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N. D. Royle
JAMA. 1926;87(11):868-869. doi:10.1001/jama.1926.02680110068032.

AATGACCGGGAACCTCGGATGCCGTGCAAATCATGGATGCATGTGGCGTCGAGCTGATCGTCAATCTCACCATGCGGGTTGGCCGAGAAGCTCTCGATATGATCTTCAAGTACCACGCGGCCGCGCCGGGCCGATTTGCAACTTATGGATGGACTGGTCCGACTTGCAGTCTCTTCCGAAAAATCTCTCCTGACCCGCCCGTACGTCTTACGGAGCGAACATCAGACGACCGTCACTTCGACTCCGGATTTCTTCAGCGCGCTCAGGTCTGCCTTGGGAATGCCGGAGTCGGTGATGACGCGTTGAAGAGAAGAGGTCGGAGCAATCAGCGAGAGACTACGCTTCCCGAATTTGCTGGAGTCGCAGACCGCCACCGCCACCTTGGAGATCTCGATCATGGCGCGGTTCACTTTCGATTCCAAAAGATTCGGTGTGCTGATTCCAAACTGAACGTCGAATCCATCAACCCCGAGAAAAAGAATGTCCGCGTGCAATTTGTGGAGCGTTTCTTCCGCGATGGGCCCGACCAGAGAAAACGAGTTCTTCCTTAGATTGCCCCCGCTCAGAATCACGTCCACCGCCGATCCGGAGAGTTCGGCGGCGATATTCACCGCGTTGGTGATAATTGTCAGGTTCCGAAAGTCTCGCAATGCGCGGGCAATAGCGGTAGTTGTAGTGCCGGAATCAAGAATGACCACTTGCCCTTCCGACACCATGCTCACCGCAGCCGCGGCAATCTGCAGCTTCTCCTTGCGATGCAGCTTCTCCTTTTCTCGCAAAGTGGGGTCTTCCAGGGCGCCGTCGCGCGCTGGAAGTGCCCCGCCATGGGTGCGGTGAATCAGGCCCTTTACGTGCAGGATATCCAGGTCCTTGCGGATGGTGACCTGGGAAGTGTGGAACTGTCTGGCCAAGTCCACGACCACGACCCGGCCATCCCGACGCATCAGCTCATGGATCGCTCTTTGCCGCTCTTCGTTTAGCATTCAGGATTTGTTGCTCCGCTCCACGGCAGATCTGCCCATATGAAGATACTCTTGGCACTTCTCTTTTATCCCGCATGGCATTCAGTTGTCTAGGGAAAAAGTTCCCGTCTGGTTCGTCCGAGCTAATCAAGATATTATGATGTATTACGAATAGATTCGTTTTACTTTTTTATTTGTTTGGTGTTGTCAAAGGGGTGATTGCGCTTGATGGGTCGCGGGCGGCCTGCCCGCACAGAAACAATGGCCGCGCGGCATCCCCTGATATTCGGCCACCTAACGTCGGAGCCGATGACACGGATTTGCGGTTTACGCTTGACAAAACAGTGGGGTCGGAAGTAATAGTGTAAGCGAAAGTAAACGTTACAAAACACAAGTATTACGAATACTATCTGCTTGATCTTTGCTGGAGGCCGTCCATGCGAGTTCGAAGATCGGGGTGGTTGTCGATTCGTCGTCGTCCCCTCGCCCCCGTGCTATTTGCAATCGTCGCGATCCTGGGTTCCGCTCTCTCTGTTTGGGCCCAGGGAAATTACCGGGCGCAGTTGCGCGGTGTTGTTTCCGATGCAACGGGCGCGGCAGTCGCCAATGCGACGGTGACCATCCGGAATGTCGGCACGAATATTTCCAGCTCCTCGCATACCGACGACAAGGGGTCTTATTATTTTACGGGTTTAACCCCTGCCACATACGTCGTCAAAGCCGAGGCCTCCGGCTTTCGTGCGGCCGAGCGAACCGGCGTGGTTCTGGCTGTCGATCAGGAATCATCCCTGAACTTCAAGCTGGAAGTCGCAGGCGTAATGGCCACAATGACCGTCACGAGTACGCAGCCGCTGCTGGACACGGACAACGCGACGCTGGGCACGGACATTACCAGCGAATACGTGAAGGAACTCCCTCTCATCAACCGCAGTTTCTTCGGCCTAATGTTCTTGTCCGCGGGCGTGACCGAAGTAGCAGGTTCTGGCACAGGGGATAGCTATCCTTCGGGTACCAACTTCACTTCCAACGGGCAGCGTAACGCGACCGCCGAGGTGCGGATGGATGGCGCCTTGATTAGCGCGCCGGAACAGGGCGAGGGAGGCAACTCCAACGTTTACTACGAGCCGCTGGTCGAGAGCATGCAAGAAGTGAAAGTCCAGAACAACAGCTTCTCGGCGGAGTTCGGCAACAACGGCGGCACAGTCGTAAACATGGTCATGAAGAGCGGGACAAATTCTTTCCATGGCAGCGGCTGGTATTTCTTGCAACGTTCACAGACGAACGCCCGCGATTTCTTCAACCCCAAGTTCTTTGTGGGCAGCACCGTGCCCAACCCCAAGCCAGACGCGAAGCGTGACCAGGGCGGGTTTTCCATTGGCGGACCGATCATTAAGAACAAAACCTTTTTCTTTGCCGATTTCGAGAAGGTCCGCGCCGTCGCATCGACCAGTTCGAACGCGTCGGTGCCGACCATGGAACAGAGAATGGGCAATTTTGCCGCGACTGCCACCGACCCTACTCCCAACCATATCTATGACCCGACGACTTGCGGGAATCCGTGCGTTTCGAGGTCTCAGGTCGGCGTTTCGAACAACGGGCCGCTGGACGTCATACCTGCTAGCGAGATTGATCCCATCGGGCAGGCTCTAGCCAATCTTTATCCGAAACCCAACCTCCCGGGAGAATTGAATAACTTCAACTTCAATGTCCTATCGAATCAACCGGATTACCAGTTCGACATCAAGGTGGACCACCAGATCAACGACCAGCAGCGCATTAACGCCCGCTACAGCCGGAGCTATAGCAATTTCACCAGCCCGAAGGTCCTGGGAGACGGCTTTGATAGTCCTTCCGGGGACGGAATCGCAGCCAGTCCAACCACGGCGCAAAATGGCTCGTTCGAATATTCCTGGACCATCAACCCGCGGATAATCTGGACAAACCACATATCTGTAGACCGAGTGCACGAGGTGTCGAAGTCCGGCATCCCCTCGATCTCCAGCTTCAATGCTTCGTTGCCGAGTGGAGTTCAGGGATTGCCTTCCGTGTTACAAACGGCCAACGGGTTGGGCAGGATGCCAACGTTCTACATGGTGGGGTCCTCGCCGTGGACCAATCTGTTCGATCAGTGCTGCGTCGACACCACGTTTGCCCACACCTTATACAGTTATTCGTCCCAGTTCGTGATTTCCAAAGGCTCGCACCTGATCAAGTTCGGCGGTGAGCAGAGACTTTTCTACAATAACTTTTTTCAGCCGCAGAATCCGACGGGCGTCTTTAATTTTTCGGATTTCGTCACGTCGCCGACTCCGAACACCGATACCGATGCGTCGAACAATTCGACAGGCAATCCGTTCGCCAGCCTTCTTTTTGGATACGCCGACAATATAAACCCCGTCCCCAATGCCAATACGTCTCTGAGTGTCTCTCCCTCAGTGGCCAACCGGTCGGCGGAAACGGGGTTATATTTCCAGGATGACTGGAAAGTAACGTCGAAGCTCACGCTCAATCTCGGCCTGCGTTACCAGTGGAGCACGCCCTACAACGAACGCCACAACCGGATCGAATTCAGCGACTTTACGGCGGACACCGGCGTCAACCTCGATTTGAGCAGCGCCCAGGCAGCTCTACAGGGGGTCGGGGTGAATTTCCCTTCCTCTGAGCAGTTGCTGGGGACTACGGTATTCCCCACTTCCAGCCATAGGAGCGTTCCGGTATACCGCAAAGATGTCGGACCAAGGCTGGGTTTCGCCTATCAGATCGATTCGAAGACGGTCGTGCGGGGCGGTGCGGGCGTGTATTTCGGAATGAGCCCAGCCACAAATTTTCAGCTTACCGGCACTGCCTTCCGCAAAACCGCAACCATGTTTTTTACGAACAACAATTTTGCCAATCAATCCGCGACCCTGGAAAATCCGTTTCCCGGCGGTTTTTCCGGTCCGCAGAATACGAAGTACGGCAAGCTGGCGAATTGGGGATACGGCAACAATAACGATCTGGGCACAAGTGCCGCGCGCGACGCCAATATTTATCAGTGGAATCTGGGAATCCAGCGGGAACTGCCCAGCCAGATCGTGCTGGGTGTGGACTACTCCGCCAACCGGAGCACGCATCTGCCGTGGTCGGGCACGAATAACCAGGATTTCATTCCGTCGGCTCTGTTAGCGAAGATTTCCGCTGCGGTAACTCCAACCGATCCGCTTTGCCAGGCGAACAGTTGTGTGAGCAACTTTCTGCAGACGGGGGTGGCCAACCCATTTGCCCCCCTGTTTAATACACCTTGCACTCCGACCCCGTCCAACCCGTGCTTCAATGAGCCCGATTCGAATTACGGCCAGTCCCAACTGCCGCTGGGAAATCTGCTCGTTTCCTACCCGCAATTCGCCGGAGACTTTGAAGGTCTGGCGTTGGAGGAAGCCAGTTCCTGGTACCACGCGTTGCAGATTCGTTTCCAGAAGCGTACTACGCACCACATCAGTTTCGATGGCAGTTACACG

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To the Editor:  —In The Journal, June 19 and 26, the relationship of the sympathetic nervous system to the surgery of spastic paralysis as advocated by myself is discussed. There are a few comments I should like to add to the discussion. In the first case, Dr. Steindler struck the right note when he suggested that the investigation should be investigated. Let me deal first of all with the statements of Drs. Forbes and Cobb. They are evidently unfamiliar with my original paper, or they would not make the statement that Hunter's theory and experiments preceded the operative treatment. As a matter of fact, with my first paper (A New Operative Procedure in the Treatment of Spastic Paralysis and Its Experimental Basis, M. J. Australia1:77 [Jan. 26] 1924) John I. Hunter (The Postural Influence of the Sympathetic Innervation of Voluntary Muscle, M. J. Australia1:86 [Jan. 26]


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